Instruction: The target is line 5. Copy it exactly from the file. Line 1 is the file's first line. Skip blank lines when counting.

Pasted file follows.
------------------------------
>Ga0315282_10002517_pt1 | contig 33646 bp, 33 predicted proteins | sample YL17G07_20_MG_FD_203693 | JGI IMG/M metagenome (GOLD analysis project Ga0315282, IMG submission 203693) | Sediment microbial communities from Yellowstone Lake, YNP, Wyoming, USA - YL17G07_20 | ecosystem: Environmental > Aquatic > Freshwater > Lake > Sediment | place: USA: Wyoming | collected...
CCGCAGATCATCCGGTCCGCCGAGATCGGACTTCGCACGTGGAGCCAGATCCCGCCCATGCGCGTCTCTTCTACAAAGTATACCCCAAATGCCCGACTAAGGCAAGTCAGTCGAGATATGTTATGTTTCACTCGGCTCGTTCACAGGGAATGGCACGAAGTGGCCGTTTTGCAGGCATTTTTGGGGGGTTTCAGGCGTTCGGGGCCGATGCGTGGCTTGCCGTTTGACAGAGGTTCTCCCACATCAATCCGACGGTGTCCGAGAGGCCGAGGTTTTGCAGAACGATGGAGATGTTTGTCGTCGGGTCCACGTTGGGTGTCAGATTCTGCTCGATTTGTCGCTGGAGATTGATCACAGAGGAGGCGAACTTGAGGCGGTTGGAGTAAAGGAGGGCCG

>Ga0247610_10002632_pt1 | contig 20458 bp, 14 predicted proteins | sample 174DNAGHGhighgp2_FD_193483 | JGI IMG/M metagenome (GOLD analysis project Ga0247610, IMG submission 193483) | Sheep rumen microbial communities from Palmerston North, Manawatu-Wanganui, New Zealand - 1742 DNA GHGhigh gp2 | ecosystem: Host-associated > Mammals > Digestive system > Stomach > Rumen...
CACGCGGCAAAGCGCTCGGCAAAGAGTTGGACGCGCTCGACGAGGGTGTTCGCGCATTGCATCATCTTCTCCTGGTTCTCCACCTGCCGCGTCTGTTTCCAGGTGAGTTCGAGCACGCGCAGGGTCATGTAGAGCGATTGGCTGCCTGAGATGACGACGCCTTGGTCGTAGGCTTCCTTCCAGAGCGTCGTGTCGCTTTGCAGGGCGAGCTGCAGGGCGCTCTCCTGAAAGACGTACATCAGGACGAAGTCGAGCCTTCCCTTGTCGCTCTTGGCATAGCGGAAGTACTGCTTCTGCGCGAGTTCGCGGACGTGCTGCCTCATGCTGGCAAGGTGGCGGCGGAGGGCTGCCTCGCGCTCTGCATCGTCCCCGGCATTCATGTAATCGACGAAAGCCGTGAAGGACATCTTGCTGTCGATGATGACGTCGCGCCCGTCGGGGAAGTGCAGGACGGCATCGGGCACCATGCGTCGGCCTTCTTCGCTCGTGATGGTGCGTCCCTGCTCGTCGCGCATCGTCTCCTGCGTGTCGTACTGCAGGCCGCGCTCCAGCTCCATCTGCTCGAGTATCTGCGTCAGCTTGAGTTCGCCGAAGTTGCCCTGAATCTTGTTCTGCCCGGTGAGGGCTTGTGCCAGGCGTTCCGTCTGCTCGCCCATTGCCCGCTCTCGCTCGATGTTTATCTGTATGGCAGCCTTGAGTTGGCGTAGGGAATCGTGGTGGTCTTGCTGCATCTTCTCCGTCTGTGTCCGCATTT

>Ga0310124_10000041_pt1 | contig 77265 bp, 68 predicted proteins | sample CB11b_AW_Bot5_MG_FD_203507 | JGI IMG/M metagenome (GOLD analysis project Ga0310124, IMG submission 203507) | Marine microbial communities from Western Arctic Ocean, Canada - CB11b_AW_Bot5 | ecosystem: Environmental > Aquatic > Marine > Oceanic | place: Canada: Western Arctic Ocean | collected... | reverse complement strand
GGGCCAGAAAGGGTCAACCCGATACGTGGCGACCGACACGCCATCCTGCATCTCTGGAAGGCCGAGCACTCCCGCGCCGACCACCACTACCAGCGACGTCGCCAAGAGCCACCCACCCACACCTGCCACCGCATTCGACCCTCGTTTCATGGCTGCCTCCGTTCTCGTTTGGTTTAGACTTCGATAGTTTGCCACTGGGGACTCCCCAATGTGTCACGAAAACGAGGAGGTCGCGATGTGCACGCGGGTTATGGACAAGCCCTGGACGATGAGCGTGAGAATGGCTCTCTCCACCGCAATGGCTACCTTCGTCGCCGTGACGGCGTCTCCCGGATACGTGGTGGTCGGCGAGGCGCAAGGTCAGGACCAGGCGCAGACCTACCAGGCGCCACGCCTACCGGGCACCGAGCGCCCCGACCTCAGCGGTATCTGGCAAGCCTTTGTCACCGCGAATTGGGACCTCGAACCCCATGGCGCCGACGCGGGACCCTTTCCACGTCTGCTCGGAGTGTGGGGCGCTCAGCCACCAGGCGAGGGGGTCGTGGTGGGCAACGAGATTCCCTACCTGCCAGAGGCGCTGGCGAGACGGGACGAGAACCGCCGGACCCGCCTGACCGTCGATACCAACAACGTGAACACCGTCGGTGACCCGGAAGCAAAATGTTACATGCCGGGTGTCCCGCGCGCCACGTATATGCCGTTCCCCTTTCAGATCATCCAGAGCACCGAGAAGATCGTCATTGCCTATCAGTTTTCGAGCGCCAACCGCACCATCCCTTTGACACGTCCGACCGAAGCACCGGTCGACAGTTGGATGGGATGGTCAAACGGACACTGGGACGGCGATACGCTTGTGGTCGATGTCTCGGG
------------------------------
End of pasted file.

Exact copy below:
>Ga0310124_10000041_pt1 | contig 77265 bp, 68 predicted proteins | sample CB11b_AW_Bot5_MG_FD_203507 | JGI IMG/M metagenome (GOLD analysis project Ga0310124, IMG submission 203507) | Marine microbial communities from Western Arctic Ocean, Canada - CB11b_AW_Bot5 | ecosystem: Environmental > Aquatic > Marine > Oceanic | place: Canada: Western Arctic Ocean | collected... | reverse complement strand